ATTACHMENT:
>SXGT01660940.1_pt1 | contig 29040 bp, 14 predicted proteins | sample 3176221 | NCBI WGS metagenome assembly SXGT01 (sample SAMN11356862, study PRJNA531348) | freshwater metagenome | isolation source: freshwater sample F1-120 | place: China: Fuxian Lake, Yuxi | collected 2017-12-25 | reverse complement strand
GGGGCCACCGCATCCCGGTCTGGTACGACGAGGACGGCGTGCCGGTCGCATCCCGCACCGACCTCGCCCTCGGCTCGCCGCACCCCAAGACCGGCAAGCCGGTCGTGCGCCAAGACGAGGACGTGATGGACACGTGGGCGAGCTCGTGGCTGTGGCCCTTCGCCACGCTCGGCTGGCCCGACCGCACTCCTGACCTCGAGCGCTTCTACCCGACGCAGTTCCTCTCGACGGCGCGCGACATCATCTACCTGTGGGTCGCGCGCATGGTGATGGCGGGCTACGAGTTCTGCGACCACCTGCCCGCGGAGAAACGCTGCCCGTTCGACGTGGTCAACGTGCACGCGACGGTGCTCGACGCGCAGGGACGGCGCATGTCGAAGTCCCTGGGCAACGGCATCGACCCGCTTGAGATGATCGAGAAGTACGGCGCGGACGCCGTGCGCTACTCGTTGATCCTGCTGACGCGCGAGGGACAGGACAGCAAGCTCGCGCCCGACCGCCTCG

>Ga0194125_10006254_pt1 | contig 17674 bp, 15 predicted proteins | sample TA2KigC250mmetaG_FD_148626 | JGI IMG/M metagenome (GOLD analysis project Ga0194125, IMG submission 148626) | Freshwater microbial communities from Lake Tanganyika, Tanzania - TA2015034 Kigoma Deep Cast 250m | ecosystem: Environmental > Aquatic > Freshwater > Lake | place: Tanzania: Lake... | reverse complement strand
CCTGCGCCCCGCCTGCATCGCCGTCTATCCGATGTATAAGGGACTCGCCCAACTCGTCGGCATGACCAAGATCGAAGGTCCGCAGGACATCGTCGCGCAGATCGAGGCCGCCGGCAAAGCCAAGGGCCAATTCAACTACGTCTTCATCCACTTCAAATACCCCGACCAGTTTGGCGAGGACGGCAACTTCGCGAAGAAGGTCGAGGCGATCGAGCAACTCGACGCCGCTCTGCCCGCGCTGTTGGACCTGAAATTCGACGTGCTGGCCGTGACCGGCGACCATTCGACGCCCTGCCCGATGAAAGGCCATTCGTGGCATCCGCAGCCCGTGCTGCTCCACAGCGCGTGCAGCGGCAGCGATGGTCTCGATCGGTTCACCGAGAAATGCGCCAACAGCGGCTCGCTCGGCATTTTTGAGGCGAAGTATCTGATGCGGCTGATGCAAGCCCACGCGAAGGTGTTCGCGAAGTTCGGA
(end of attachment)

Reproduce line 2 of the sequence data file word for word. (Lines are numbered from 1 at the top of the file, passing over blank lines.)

GGGGCCACCGCATCCCGGTCTGGTACGACGAGGACGGCGTGCCGGTCGCATCCCGCACCGACCTCGCCCTCGGCTCGCCGCACCCCAAGACCGGCAAGCCGGTCGTGCGCCAAGACGAGGACGTGATGGACACGTGGGCGAGCTCGTGGCTGTGGCCCTTCGCCACGCTCGGCTGGCCCGACCGCACTCCTGACCTCGAGCGCTTCTACCCGACGCAGTTCCTCTCGACGGCGCGCGACATCATCTACCTGTGGGTCGCGCGCATGGTGATGGCGGGCTACGAGTTCTGCGACCACCTGCCCGCGGAGAAACGCTGCCCGTTCGACGTGGTCAACGTGCACGCGACGGTGCTCGACGCGCAGGGACGGCGCATGTCGAAGTCCCTGGGCAACGGCATCGACCCGCTTGAGATGATCGAGAAGTACGGCGCGGACGCCGTGCGCTACTCGTTGATCCTGCTGACGCGCGAGGGACAGGACAGCAAGCTCGCGCCCGACCGCCTCG